Then there is the other type, the old building, with the old interior, and what is for sale in the shop is as it was a long time ago. You don't buy, you just look and reminisce how it was in the
"good old days!"
The next homestead I came across had two Ladie's looking after the House.
One was busy doing the dishes, and the other was inside busily cooking some traditional cake.
Golly, it was a hot day, and it was extra hot in the wooden home with the open fire.
I was offered some cake which I tried and thought nice.
The Skogaholm Manor shows what a manor house in central Sweden might look like at the end of the 18th century.
There is the main house with wings and pavilions grouped around a yard and encompassed by a fence.
The Manor house, was the first house that I had come across that wasn't made out of wood.
As I entered through the front door, I could hear music coming from one of the room's.
What a nice touch to make this house authentic, for there in the Living Room were three Ladies dressed in period costume and playing string instrument's, nice!
I sat and listened for awhile, then went for a walk through the house, finding this one was definitely more upmarket than the others! Still painted woodwork everywhere in the house, a custom of old time Sweden.
On the Solliden plane there is a small, octagonal observatory crowned with a dome, known as Boberg's Observatory. Designed by Stockholm architect Ferdinand Boberg, it was built in 1910.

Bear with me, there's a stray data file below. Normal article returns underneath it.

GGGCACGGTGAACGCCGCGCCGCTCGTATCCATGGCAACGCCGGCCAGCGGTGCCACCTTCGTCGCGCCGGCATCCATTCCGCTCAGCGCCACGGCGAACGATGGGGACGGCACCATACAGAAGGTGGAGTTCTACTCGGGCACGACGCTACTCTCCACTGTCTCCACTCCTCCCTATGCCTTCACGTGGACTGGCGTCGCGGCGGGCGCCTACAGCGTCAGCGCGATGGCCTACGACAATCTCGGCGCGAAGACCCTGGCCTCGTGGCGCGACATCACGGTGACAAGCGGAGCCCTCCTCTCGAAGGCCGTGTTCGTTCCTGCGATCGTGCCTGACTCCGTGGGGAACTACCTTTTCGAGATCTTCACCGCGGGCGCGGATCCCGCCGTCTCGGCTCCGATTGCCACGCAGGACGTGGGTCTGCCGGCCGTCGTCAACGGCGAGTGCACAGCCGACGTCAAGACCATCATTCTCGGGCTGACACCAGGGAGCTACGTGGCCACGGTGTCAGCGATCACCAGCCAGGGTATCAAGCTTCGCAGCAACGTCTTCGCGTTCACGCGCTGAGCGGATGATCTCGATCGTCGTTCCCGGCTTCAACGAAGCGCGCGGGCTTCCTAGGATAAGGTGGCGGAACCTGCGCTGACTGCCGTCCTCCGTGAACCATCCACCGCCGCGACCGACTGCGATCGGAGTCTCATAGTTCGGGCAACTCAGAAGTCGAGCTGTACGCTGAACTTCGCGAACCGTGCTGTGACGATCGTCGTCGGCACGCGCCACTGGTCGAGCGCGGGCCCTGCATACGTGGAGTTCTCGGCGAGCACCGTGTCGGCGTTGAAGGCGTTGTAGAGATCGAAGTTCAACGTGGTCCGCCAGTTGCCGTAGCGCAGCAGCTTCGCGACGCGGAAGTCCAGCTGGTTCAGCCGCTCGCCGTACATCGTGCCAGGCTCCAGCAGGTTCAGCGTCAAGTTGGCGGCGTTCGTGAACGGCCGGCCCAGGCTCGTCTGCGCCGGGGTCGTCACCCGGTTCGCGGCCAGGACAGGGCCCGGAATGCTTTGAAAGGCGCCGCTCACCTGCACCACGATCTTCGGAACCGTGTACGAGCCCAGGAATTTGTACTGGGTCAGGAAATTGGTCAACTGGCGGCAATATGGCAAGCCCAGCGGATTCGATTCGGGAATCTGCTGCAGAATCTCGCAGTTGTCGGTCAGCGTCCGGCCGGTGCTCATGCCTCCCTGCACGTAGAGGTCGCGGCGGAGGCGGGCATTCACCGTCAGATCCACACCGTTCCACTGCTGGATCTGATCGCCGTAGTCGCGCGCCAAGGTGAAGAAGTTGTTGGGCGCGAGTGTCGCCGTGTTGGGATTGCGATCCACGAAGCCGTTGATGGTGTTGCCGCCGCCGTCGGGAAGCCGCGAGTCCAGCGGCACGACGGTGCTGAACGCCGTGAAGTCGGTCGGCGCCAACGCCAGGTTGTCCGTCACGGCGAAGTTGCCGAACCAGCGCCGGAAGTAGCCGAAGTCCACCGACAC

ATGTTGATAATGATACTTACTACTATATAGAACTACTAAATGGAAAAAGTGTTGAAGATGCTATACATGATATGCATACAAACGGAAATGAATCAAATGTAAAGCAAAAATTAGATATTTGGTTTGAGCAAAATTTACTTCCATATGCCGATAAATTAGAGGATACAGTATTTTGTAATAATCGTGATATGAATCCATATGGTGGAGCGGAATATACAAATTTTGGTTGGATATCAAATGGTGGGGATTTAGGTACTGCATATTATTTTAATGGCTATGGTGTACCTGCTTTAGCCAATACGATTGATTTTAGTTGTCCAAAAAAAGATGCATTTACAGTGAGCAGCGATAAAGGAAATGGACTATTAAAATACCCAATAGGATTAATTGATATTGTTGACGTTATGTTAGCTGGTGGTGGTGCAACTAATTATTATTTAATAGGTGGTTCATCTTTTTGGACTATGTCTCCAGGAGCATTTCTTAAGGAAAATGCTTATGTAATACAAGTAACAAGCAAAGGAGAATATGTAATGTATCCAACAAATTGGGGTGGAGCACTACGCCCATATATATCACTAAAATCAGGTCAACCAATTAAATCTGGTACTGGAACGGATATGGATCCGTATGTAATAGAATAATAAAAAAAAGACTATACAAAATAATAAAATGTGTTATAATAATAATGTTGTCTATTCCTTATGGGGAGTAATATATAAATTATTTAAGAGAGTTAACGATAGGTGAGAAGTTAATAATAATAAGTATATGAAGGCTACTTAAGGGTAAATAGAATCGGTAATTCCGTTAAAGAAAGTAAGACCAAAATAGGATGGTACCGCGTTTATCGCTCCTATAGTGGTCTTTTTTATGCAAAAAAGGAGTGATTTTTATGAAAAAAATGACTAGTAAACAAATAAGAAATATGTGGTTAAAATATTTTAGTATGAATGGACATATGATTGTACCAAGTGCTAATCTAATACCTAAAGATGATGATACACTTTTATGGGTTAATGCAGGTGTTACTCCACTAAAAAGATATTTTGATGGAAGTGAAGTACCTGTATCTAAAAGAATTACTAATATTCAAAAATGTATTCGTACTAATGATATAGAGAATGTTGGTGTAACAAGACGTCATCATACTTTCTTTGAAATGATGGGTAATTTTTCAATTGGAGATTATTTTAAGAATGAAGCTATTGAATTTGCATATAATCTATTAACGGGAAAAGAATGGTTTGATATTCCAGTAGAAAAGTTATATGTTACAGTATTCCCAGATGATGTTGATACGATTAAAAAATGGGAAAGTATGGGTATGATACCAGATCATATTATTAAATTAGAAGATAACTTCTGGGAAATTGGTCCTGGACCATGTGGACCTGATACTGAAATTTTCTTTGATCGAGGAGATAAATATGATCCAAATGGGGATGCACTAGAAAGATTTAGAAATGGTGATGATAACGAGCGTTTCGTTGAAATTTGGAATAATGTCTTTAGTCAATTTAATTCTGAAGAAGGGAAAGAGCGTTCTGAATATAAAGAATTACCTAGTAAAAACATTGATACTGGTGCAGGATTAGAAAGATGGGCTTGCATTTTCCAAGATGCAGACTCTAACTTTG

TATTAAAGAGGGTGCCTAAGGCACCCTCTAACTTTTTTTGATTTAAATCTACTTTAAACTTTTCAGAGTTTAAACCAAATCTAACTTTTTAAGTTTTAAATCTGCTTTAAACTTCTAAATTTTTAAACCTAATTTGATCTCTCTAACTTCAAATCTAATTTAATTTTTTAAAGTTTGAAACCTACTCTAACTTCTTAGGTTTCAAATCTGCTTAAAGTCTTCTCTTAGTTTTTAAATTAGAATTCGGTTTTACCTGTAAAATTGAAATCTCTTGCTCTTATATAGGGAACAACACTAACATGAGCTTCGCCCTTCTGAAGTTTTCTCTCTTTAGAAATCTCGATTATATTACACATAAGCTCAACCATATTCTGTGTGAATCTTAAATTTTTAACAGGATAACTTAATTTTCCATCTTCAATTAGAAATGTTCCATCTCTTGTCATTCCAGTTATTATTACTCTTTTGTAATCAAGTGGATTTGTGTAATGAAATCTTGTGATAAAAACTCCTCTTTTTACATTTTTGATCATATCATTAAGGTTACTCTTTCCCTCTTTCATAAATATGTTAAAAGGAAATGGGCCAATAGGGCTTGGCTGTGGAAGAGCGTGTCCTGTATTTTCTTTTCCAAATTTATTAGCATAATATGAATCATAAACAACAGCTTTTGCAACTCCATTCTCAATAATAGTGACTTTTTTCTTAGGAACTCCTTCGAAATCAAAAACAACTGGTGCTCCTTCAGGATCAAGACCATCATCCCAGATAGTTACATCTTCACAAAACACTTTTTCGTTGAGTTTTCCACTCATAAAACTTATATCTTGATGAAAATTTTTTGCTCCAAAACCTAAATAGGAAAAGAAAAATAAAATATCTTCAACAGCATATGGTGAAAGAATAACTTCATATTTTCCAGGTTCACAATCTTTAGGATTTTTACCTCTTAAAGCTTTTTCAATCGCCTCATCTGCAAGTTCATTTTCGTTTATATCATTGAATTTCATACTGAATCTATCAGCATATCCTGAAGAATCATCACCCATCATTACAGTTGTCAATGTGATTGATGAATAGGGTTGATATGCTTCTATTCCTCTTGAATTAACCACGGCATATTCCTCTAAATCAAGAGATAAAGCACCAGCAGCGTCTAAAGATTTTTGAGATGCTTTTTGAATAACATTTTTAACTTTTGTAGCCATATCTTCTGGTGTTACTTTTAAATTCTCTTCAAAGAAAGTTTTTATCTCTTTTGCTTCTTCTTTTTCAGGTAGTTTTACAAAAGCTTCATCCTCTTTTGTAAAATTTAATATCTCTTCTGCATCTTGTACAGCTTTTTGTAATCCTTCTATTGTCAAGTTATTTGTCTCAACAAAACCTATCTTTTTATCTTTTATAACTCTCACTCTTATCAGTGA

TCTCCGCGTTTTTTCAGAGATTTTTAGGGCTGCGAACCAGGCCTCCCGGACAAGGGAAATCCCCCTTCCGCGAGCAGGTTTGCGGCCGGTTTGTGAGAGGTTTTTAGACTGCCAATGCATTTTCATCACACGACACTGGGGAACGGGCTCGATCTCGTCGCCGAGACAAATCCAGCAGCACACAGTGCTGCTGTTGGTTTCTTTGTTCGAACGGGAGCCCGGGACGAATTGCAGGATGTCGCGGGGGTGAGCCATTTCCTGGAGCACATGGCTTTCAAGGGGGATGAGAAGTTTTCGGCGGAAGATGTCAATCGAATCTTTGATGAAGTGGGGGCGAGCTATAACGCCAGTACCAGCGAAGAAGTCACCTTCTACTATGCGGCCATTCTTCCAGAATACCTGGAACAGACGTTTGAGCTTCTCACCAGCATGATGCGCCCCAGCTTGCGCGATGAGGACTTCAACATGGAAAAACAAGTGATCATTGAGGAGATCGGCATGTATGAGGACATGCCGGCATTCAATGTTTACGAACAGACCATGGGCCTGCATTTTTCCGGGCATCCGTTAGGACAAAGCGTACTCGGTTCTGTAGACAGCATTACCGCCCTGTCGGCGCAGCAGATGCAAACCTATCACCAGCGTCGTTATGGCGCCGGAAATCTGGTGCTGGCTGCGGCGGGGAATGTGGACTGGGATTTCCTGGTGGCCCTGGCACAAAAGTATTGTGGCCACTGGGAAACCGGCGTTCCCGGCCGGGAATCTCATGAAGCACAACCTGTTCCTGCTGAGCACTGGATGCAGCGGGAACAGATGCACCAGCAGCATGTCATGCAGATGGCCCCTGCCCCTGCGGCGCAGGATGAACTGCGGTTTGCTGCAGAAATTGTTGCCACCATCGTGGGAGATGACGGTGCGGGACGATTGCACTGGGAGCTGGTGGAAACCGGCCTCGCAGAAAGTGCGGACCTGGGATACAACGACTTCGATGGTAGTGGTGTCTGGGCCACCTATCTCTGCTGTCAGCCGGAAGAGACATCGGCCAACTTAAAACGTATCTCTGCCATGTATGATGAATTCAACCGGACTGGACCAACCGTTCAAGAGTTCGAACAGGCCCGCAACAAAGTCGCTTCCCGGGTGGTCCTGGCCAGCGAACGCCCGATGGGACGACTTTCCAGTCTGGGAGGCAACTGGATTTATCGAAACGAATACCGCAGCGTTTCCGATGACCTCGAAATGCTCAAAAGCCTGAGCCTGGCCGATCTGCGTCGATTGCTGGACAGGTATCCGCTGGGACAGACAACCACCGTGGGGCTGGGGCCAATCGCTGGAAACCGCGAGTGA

The orbits of the planets in the solar system have been laid out in rings round the building to give it an appropriate setting.
When Skansen was founded in 1891, there already were trees, shrubs and flowers.
The original idea, was for farms to be made look the same as where they had been moved from. Mountain birch trees were planted around the Sami camp and fir at Alvros farm from Harjedalen, just to give you an idea.
They even have a Butterfly garden, where special plants attract Butterflies.
I really liked the Parterre Rose garden, spread out over 16 blocks on the terrace between Sagaliden and Sweden's gazebo.
The location of the Rose Garden was laid out by shipowner John Burgman in the early 1800's.
He cultivated not only roses, but also pineapple, peach and grape vines.
From the Terrace, there are good views over Stockholm.
its anOpen-air museum, the oldest in the world, founded in 1891, combined with a zoological park and an aquarium.
it shows old Swedish architecture and lifestyles along with for example the Saami Culture and houses. All through the last century Skansen people travelled around the whole country, buying entire buildings and transporting them down to Stockholm.
For tourists to see and for the preservation of history.There is certainly a lot to be said about how cultural heritage in this way was taken away from their original surroundings, but done is done I guess, and surely some of the buildings wouldnt be in such a great shape today, had they stayed where they once stood.
(One farm that Skansen was interested in, but didnt get, was the farm Ystergårn in Hillsta west of Hudiksvall. This farm has been preserved on its original site, and if you travel by the county of Hälsingland, take the opportunity to visit this place. See my Hudiksvall page for more info on this!)
On the major holidays, there are traditional celebrations going on in Skansen. And remember:this may be your one chance to actually see a moose! :-)